The abnormality of tubulin tyrosination or detyrosination levels are associated with severe human pathologies including cancer, heart failures, cardiomyopathies, and brain dysfunctions. The tubulin detyrosination-tyrosination cycle is initiated by tubulin tyrosine carboxypeptidase (TCP), which is comprised of the vasohibin-SVBP enzyme complex in human. The detailed understanding of the catalytic mechanism of vasohibin-SVBP is important to improve the drug development opportunities toward this unique enzyme.
Last month, research led by Associate Professor Huang Hongda from the Department of Biology at Southern University of Science and Technology (SUSTech) was published in Nature Structural and Molecular Biology. The paper, entitled “Structural basis of tubeulin in detyrosination by the vasohibin-SVBP enzyme complex,” elucidated the molecular mechanism of tubulin detyrosination by the VASH2-SVBP protein complex.
Previous research had indicated that the tubulin detyrosination-tyrosination cycle played an important role in maintaining the functioning of microtubules, the microscopic tubular structures present in the cytoplasm of cells. It has also been found that detyrosination level of tubulin in stable microtubules was higher than in dynamic microtubules. An imbalance in the tubulin detyrosination-tyrosination cycle leads to dysfunction in the microtubules and could lead to serious illness. However, it was not previously known how the vasohibin-SVBP enzyme complex catalyzes the detyrosination of tubulin.
The research paper analyzed the crystal structures of the VASH2-SVBP enzyme complex. Their experiments showed that SVBP can correctly fold VASH2 while also playing an important role in detyrosinating the tubulin. Their research also discovered the mechanism of two inhibitors.
The researchers have ultimately found the structural basis for the detyrosination of tubulin by VASH2-SVBP, and its role in neuron development. Their discovery paves way for future research of small molecule inhibitors, along with a unique platform for developing drugs against human conditions with abnormal tubulin tyrosination levels, such as cancer, heart defects and possibly brain disorders.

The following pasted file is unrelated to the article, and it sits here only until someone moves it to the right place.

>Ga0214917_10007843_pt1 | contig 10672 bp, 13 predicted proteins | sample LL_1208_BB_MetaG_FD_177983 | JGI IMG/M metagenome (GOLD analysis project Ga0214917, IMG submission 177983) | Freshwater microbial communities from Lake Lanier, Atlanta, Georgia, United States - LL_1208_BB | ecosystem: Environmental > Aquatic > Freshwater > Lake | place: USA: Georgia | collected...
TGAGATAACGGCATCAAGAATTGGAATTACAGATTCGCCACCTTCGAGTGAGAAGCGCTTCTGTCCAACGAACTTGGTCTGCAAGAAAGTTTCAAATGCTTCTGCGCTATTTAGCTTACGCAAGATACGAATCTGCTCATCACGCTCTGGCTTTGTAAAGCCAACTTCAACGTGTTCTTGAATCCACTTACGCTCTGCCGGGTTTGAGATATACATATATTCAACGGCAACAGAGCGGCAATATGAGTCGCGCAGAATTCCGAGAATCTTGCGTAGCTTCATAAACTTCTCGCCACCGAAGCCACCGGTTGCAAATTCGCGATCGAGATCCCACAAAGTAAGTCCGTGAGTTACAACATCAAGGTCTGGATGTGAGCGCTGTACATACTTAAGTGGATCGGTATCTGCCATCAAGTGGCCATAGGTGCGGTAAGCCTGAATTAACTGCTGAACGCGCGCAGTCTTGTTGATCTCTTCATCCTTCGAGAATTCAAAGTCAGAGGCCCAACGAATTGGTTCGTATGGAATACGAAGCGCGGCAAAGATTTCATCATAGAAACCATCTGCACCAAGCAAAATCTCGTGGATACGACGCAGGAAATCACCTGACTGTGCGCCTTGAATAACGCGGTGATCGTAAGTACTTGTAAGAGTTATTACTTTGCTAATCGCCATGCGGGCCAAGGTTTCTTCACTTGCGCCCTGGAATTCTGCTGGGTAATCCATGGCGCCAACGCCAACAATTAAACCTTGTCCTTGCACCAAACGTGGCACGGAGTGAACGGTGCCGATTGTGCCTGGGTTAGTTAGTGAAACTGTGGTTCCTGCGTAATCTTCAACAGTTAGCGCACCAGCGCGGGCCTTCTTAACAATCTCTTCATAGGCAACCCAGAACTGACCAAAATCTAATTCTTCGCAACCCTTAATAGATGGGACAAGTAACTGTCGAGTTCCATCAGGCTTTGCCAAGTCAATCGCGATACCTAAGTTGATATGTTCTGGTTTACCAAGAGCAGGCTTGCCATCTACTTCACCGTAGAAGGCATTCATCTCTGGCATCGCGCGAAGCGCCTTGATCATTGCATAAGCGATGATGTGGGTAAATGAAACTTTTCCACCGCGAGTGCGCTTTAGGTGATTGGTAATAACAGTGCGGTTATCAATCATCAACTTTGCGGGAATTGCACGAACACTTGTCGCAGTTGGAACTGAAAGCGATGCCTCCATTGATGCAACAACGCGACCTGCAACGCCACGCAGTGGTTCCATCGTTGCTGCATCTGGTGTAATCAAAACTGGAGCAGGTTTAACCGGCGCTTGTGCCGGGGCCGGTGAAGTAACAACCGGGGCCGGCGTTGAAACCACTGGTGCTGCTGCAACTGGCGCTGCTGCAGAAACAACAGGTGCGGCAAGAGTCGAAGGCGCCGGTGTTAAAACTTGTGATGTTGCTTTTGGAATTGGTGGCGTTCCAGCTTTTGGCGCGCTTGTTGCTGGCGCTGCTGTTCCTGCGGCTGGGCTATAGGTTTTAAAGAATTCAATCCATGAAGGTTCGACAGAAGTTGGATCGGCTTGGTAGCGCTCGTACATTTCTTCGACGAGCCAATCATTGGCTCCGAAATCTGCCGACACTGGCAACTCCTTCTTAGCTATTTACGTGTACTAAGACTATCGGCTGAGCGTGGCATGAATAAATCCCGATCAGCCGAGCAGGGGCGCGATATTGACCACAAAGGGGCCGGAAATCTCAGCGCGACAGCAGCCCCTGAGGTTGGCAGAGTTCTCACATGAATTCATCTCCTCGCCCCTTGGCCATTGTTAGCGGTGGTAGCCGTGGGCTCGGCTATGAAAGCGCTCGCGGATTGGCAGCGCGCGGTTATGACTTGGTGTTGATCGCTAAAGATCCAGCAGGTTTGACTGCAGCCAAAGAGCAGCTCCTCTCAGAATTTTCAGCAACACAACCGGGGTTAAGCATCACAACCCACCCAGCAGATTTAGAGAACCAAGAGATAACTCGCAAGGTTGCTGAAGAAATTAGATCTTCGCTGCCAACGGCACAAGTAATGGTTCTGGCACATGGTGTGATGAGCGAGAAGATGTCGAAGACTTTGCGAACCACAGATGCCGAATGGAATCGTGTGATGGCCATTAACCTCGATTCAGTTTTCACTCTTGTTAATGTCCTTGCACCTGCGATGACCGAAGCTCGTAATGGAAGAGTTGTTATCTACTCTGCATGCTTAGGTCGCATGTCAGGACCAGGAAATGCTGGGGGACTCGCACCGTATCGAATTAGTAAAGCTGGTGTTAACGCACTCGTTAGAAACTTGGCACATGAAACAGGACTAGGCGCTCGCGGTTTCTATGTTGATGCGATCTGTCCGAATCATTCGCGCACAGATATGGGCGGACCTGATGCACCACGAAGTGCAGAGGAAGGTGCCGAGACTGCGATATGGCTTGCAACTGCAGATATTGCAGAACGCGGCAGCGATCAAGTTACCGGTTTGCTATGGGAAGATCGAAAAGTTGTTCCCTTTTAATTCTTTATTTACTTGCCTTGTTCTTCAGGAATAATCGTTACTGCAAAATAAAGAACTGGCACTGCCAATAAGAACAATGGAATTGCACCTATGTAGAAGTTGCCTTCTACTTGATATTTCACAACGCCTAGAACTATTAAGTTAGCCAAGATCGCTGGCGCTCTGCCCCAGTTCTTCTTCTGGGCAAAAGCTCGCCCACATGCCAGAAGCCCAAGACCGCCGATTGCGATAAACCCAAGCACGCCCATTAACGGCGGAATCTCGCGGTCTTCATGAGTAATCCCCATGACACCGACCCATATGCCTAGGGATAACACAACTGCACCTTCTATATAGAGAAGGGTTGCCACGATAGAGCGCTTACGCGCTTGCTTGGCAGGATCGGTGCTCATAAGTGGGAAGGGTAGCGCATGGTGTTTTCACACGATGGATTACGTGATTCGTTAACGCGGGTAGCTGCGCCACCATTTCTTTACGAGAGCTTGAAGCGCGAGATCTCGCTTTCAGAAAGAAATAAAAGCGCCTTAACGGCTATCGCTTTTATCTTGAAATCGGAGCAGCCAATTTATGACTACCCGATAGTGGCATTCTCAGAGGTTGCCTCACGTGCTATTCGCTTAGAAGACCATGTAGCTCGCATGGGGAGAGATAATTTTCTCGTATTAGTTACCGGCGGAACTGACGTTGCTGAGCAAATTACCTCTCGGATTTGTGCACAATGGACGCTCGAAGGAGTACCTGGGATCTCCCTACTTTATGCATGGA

This specific paper was a multinational effort. Associate Professor Huang Hongda worked with Dr. Marie-Jo Moutin from the Grenoble Institut Neurosciences at the University Grenoble Alpes in France and Professor Michel. O Steinmetz of the Laboratory of Biomolecular Research at the Paul Scherrer Institute in Switzerland. The Department of Biology at SUSTech was the first communications unit. SUSTech postdoctoral fellow Wang Na was a co-first author of the paper with Christopher Bosc from the University Grenoble Alpes and Sung Ryul Choi from the Paul Scherrer Institute.
Original paper – https://www.nature.com/articles/s41594-019-0241-y
Associate Professor Huang Hongda has also studied the molecular mechanism of VASH1, a paralog of VASH2. A related paper was published last month in Cell Research titled, “Molecular basis of vasohibins-mediated detyrosination and its impact on spindle function and mitosis.” This paper revealed the structural basis of the detyrosination of tubulin by the VASH1-SVBP complex and the important role of VASH1-SVBP in cell division. Associate Professor Huang Hongda collaborated with Professor Xu Chao and his research team at the University of Science and Technology China (USTC). Postdoctoral fellow Wang Na was also the co-first author of this paper, along with Liao Shanhui from USTC and Girish Rajendraprasad from the Danish Cancer Society Research Center
Original paper – https://www.nature.com/articles/s41422-019-0187-y
X-ray data was collected at the Shanghai Synchroton Radiation Facility, and the Swiss Light Source at the Paul Scherrer Institute in Switzerland. The research was supported by grants from the National Key R&D Program of China, PIC-GIN (Photonic Imaging Center of GIN, University Grenoble Alpes-Inserm U1216, which is part of the ISdV core facility and certified by the IBiSA label), INSERM, CEA, University Grenoble Alpes, CNRS, La Ligue Contre le Cancer comité de l’Isère, fondation France Alzheimer, the Swiss National Science Foundation, the Shenzhen Government ‘Peacock Plan’ and the Thousand Young Talents Program.
Associate Professor Huang Hongda’s research group homepage: https://bio.sustc.edu.cn/?P=3817
Translated and Adapted By SUSTech Newshub
Photo ByDepartment of Biology